Cool playgrounds - KaBOOM! News • page 2

We love Imagination Playground™. Whether in a cart or in a box, we love how Imagination Playground™ helps children enjoy self-directed, unstructured, and creative play.

You can imagine how delighted we were to receive a large pile of pictures from a recent Imagination Playground™ unveiling at York Academy in Playful City USA community of York, Pennsylvania.

Look at the photos below and you’ll see the limitless possibilities of Imagination Playground™ and just how much fun playing with it can be! All photos taken by Seth Nenstiel.

 
Imagination Playground in York, PA

December 20, 2011 Robert Rice

...All the parks are so boring!

In November KaBOOM! launched its first guest blogging contest, asking parents to muse about their experiences with play. We received lots of entries, and while it was tough, managed to narrow it down. Over the next ten weeks we will be publishing the top ten, and we hope you enjoy reading them as much as we did! Congratulations to all of our winners. In 8th place is Robert Rice…

It was an average afternoon at the Rice family household a few months ago. The weather was warm outside, and we were all just mulling about the house. “I’m bored,” came the first complaint from my youngest son. “There’s nothing to do,” his older brother agreed. Being the problem-solving father that I am, I gave them what I thought was the perfect solution and told them both: “Let’s go to a park!”

bored

I was pretty proud of my quick thinking, and was ready to bask in the loving accolades of my children when I was immediately slapped in the face with the response, “…but all the parks are so boring!” I would have none of this negativity and I told them to get their shoes on, we were going out to play. They groaned and grudgingly complied, but they remained persistent in their complaints:

“The parks are no fun”

“There’s nothing interesting about them”

“Every playground is the same”

Now I could have remained the firm paterfamilias, but I really want them to have fun and to be excited about getting outside to play. Let’s be honest, what child doesn’t love to play at the playground, right? So I offered my boys a deal, “I will take you to as many parks as it takes until we find one that is really fun.” I really should have thought my offer out a little more.

We were at the local park in a flash. “Look how great this playground is,” I said with an air of naïveté. According to my adult mind it had everything a kid could want: swings, a slide, some monkey bars and pole or two. What’s not to love?  And look at the pretty colors too! Again, I marveled at my own brilliance and prepared to sit down in victory and read my book while the kids played. Then I heard, “This park is boring!”

Centenniel-Park-Ontario-5


“Now wait a minute,” I said. “There are swings, a slide, and all types of things to play on.” I stood now pleading my case, but my two young Supreme Court justices were not buying my argument. “That doesn’t mean its fun,” my oldest said. “We want to go to another park”.

We visited five more parks, driving miles between them. My sons went out to inspect the park while I consulted the maps on my iPhone to find the next one. At each successive park I began noticing some reoccurring patterns. They all had the same playground pieces and seemed to follow the same generic formula. I found that I couldn’t disagree with my kids’ assertion that “The parks are no fun.”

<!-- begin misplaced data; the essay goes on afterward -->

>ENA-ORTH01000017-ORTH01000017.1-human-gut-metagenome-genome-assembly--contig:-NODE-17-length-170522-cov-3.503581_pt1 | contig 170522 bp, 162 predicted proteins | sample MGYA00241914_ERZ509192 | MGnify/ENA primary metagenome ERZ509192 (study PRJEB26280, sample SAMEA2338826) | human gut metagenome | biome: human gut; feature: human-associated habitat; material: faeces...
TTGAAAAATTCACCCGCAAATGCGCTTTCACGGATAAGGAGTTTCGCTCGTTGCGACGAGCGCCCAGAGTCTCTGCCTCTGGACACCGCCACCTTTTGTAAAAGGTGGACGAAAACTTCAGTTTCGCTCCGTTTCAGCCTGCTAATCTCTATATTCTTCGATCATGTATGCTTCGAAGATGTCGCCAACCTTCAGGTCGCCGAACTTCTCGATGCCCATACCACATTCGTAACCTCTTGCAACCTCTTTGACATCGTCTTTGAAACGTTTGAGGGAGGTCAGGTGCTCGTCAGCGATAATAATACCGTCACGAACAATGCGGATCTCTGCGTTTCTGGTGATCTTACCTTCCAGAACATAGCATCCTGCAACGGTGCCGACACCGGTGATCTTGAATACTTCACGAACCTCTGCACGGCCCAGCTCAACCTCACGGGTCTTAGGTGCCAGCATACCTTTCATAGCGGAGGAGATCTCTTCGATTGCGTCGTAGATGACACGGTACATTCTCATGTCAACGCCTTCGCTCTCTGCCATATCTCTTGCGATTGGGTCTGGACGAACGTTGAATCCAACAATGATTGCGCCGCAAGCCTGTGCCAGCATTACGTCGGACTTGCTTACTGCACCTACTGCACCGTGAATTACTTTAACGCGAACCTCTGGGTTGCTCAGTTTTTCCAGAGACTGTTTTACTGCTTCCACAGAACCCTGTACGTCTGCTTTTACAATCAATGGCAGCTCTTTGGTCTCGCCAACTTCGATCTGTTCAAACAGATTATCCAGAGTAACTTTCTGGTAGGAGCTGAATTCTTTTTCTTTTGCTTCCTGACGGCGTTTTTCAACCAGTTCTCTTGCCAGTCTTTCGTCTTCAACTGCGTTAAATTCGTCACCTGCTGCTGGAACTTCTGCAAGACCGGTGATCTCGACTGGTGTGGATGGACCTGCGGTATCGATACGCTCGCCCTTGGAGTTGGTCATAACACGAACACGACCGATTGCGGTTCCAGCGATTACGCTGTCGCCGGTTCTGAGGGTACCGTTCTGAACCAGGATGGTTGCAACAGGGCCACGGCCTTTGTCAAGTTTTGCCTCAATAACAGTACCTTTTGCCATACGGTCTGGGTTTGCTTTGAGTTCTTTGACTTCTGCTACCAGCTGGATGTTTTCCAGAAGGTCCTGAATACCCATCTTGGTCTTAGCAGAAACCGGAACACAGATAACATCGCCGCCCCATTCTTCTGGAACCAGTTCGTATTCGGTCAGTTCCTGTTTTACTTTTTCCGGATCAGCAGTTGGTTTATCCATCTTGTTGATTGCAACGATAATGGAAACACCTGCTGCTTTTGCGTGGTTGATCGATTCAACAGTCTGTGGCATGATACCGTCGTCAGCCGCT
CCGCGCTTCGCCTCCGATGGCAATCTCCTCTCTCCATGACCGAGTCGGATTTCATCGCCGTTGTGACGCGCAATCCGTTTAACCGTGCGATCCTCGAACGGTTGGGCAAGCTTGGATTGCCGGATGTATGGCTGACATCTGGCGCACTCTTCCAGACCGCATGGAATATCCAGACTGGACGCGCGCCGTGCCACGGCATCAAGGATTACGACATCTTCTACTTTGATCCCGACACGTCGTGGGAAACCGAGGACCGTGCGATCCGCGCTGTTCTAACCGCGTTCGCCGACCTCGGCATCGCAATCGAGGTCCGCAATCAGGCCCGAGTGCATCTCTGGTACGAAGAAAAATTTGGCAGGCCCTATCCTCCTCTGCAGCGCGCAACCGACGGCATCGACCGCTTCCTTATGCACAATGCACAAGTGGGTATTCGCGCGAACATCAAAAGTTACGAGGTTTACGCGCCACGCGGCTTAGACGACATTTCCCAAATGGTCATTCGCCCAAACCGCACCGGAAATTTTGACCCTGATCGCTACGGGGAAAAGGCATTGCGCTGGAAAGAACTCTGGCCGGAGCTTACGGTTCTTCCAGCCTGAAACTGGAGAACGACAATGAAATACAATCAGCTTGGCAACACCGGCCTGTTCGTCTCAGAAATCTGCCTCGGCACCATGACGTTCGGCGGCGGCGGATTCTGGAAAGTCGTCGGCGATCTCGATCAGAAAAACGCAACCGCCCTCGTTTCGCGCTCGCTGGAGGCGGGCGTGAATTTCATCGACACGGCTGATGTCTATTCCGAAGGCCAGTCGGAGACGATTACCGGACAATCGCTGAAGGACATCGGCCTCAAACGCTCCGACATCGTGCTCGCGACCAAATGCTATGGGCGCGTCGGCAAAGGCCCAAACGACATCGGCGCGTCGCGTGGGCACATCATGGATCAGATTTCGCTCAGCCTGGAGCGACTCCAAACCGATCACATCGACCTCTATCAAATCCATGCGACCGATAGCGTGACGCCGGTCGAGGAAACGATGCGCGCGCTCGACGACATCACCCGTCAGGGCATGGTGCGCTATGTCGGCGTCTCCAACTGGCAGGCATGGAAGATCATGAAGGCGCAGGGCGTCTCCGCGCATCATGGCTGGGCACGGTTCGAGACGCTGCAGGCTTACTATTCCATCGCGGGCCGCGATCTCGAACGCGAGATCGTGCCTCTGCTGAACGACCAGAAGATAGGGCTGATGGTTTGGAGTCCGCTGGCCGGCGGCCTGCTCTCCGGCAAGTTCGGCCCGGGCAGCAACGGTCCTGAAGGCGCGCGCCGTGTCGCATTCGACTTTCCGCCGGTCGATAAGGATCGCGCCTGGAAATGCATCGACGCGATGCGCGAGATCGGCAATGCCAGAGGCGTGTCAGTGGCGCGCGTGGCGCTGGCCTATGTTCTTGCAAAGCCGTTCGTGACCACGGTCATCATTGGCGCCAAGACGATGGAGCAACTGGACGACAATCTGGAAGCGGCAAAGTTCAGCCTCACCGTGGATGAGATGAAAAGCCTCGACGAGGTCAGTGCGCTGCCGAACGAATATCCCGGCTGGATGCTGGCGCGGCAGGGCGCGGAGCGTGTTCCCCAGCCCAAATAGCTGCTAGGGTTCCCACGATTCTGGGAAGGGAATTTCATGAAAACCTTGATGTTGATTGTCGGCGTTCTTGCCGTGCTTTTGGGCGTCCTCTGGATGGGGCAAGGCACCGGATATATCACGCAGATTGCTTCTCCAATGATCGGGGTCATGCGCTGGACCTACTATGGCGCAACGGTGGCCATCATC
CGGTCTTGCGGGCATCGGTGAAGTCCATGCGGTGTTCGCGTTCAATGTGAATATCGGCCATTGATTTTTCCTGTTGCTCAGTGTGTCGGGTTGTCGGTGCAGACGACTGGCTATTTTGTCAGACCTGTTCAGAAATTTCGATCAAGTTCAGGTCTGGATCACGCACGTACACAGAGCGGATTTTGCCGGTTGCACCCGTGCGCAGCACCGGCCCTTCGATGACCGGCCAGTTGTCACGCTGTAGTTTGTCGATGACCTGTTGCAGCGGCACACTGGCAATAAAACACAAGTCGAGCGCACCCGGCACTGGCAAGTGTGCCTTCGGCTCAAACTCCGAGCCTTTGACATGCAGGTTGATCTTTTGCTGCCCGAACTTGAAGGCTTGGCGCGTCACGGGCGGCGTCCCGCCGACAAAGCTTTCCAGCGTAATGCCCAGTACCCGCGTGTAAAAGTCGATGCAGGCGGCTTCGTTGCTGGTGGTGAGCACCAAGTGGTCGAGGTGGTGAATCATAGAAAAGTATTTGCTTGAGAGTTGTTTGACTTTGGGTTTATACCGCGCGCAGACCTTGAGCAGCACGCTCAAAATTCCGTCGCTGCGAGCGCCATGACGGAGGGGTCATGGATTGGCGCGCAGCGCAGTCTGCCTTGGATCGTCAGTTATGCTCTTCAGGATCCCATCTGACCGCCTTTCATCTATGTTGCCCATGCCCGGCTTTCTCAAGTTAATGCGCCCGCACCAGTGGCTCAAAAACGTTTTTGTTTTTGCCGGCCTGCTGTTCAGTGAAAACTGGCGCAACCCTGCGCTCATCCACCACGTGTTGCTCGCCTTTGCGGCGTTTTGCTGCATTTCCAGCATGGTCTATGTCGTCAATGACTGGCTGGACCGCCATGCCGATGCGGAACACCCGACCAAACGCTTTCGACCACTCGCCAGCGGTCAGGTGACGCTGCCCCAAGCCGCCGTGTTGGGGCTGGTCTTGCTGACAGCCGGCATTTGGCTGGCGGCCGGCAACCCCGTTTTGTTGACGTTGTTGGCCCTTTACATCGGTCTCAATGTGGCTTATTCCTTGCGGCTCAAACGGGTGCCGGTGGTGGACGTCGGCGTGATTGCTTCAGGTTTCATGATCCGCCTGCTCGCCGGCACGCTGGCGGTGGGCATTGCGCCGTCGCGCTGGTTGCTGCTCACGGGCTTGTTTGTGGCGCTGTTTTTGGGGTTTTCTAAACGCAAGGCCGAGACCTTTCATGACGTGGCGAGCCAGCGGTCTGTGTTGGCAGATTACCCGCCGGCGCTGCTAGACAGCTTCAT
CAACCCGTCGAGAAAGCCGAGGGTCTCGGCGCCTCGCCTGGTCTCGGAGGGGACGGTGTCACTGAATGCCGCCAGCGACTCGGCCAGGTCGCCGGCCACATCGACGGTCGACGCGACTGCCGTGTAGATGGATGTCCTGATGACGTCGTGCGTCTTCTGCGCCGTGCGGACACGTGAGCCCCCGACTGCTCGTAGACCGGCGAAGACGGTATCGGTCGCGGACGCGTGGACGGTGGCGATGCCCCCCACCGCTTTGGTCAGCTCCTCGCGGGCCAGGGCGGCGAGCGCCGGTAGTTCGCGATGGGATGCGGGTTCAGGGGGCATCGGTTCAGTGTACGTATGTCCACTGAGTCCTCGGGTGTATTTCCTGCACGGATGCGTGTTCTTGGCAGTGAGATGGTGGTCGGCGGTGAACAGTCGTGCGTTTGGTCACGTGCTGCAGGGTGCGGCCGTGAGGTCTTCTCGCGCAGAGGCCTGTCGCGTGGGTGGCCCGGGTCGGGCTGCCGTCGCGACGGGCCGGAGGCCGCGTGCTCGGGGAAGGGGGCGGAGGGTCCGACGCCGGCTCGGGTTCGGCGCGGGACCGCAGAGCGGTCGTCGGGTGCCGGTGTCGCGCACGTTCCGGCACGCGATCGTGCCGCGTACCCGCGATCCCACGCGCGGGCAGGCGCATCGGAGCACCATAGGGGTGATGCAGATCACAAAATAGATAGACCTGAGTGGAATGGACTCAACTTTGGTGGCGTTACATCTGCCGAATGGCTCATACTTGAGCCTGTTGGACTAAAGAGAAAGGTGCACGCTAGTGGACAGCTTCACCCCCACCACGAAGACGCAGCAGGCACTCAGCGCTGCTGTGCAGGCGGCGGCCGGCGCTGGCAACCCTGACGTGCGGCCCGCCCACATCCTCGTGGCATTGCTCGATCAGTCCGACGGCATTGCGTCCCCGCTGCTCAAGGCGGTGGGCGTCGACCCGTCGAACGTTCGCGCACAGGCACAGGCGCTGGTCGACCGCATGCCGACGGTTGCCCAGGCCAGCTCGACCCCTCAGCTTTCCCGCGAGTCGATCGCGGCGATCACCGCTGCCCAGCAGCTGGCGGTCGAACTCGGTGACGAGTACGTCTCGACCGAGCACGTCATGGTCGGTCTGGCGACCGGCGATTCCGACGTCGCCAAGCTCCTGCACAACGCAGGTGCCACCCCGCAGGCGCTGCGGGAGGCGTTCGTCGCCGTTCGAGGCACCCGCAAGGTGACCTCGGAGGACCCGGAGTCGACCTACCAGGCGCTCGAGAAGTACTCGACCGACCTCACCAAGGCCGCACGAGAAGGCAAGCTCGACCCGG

We pulled into the seventh park and at this point I was a broken man. But something was different about this one. My kids did something that they didn’t do at all the previous parks; they ran excitedly towards the playground. I caught a glimpse of the playground myself, and began running right behind them. 

Pikes-Peak-park-7

I was in awe. Here was a playground that didn’t follow the same formula that we had been trudging through all day. The entire playground was designed to look like we were in the Old West. There was a three-story barnyard, a general store and even a sprinkling of rocking horses to add to the theme. My kids were playing on the structures, but were also playing with their imaginations. They were wrangling cattle, protecting the barn from the Indian invasion (I know it’s not “PC”, but they’re kids), and I was inspired to jump right in along with them and play too.

Pikes-Peak-park-4

We stayed at the park playing for the rest of the afternoon. When we were leaving my younger son said, “I really wish all playgrounds were like that.” I asked him why and he replied with something profound: “Because it didn’t feel like a playground, it was just fun.”


These highly imaginative and exciting play structures from Copenhagen, Denmark are the work of a playground design group called MONSTRUM. A group of artists and theatrical set-designers, MONSTRUM focuses on visual design, motor challenges, safety, and they believe that, "playground design should be a reflection of the world surrounding us."

I certaintly hope there aren't giant spiders rampaging across the streets of Copenhagen, but if there are, I'm glad to see they've inspired these incredibly imaginative play structures.

Wordless Wednesday - Unique playscapes from Copenhagen

There are many more interesting designs and pictures of the playgrounds above on the MONSTRUM website. What's the most interesting play structure you have seen? Have you added it to the Map of Play yet?


These highly imaginative and exciting play structures from Copenhagen, Denmark are the work of a playground design group called MONSTRUM. A group of artists and theatrical set-designers, MONSTRUM focuses on visual design, motor challenges, safety, and they believe that, "playground design should be a reflection of the world surrounding us."

I certaintly hope there aren't giant spiders rampaging across the streets of Copenhagen, but if there are, I'm glad to see they've inspired these incredibly imaginative play structures.

Wordless Wednesday - Unique playscapes from Copenhagen

There are many more interesting designs and pictures of the playgrounds above on the MONSTRUM website. What's the most interesting play structure you have seen? Have you added it to the Map of Play yet?